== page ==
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Tuesday, Dec. 27, 2005
Ministry lashed over asylum seekers' info
By MASAMI ITO
The Justice Ministry violated the human rights of nine Turkish Kurds seeking asylum by giving their personal information to the Turkish government last summer, an action that could infringe on their security and freedom, the Japan Federation of Bar Associations warned Monday.
The association issued a warning against the ministry to never again violate asylum seekers' right to confidentiality. Releasing personal information could endanger the applicants' and their families lives, thereby representing a violation of Article 13 of the Constitution, the group said.
According to a report by the association, immigration officials visited Turkey last summer to conduct investigations on nine Kurds seeking asylum. There, various documents including arrest warrants that had been submitted to the Japanese courts by the Kurds as evidence for their bid to seek refugee status were handed over to the Turkish government to confirm their authenticity.
After finding out about this investigation, the nine Kurds filed a complaint in August 2004 with the federation stating the action by the immigration officials violated their human rights.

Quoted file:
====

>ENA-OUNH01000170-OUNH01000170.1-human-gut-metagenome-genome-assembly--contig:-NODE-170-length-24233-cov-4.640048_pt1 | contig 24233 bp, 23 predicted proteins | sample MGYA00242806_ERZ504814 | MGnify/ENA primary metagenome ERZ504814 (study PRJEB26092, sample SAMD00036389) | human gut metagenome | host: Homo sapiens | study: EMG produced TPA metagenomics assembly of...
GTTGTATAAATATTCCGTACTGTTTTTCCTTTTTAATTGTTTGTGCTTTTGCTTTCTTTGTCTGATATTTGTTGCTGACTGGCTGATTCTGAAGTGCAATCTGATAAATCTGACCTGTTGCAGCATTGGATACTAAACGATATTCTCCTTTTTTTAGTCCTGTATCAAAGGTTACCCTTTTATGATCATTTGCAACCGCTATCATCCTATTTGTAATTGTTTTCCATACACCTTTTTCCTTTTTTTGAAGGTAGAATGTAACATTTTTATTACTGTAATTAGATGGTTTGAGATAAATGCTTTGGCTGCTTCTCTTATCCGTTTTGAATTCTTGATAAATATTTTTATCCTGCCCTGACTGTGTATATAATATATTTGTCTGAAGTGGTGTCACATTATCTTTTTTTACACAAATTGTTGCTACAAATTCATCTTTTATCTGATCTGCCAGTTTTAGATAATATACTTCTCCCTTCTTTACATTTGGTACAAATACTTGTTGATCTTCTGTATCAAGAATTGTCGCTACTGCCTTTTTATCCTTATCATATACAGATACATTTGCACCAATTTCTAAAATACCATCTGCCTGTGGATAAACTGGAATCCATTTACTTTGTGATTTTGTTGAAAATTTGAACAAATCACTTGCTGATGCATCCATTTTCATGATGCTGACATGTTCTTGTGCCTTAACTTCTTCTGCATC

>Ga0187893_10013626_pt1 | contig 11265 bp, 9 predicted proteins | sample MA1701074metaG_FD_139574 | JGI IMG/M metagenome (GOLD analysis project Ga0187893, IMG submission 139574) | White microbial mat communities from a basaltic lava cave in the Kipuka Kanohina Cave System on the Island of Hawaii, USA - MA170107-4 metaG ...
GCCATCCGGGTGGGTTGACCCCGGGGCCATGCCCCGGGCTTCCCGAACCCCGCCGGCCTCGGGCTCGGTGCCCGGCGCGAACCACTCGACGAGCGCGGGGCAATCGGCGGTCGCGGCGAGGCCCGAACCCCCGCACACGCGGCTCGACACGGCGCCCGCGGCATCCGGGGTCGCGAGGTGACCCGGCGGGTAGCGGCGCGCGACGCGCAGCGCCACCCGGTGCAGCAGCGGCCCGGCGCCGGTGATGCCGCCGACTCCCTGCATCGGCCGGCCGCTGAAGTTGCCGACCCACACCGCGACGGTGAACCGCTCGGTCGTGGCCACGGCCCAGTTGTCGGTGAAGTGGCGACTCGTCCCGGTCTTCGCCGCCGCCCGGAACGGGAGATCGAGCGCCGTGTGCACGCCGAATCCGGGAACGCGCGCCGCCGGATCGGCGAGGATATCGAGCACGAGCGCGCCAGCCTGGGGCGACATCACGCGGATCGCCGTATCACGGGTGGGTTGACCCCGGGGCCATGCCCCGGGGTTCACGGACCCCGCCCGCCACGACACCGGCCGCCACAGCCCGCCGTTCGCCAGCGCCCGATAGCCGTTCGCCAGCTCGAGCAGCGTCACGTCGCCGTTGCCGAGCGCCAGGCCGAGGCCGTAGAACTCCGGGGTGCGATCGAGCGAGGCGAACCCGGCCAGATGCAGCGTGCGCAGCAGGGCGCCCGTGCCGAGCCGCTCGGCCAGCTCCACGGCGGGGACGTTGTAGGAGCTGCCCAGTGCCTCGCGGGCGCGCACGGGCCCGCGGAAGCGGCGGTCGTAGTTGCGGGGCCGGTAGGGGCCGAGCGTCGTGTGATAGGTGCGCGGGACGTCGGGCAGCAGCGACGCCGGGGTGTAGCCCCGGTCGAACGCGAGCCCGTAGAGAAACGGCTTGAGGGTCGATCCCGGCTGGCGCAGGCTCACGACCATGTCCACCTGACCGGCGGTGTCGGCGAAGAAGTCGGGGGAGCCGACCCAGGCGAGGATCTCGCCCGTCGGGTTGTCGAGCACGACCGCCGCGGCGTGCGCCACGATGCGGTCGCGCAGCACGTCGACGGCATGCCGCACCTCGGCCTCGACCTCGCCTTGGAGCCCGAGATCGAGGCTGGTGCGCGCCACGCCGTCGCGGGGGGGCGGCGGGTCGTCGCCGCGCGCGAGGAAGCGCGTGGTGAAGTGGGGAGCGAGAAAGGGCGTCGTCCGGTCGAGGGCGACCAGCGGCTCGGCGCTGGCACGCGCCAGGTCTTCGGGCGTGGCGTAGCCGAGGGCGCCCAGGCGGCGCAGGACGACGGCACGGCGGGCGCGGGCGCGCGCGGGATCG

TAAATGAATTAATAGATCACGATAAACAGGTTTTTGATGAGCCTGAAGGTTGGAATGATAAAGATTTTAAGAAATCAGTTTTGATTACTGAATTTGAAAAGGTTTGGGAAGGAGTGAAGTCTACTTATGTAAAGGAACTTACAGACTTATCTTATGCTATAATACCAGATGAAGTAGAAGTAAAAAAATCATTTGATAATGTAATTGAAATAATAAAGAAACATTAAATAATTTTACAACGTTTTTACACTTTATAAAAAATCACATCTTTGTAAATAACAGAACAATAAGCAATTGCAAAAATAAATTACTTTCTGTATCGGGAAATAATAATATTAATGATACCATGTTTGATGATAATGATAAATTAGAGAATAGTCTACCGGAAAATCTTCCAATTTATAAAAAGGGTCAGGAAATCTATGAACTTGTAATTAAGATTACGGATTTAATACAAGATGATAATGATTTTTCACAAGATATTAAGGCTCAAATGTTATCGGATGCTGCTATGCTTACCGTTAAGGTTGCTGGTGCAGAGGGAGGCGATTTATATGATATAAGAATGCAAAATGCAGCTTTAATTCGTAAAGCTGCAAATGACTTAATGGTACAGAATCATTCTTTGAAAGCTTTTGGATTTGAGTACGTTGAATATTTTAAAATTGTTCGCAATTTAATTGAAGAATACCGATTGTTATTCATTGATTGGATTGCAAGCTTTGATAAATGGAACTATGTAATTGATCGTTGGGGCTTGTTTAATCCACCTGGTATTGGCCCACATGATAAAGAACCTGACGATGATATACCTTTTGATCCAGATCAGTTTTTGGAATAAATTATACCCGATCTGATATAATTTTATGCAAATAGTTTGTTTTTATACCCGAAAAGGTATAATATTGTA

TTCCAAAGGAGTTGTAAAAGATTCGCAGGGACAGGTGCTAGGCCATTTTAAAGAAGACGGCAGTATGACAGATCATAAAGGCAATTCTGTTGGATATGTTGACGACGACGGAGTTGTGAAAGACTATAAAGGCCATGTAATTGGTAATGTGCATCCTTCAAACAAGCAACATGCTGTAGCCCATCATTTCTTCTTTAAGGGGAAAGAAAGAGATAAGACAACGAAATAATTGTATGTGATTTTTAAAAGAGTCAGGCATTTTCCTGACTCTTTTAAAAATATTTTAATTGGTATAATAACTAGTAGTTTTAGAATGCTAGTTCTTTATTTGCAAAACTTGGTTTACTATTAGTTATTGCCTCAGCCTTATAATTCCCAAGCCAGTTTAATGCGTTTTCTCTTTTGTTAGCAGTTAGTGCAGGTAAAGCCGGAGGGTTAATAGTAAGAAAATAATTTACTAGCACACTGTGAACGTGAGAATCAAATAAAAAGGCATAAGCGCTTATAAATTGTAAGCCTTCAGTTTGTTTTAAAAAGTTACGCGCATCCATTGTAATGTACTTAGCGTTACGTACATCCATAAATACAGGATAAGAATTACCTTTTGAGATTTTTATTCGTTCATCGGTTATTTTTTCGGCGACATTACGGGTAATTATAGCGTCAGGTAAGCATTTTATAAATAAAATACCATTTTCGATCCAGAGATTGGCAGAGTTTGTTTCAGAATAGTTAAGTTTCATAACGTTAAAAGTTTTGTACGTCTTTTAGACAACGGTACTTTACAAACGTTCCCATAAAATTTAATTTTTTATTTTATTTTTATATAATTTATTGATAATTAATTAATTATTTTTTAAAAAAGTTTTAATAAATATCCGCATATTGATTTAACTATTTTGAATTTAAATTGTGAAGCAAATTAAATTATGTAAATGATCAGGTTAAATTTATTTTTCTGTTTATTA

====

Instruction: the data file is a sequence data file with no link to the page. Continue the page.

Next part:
The investigation "is indeed a serious human rights violation," lawyer Shiro Kawakami, a member of the national association's Office for Human Rights Protection, told a news conference.
"It is common sense even by international standards that submitting personal information (of people seeking asylum) to the country from which they fled in fear of persecution will only increase the danger."
Lawyer Takeshi Ohashi, who represents Kurds seeking asylum, stressed the issue is not limited to the nine Kurds and is a grave concern for all people seeking asylum in Japan.
"This investigation could lead to the collapse of Japan's refugee recognition system," Ohashi told The Japan Times. "Future applicants may stop seeking asylum in Japan if there is a possibility (the Immigration Bureau) might hand over information to the country from which they are in fear of persecution."
Ohashi said he welcomes this action, as issuing a warning is the heaviest admonition the Japan Federation of Bar Associations can hand down.
One of the Kurds who filed the complaint said his family still in Turkey suffered various consequences due to the investigation -- an older brother had to flee his hometown and settle elsewhere, and his parents were unable to live permanently at their home for more than a year, staying with various friends and relatives.
"The investigation put my whole family in danger," he said. "If (my family and I ) are deported, it is not just us, but also my remaining family members in Turkey who are in danger of persecution."
In receiving the association's warning, an official at the Justice Ministry's Immigration Bureau said that the investigation was appropriate and lawful.
"Such investigations are conducted after careful and comprehensive consideration of each personal case, the situation of the country of origin and the international state of affairs," he said.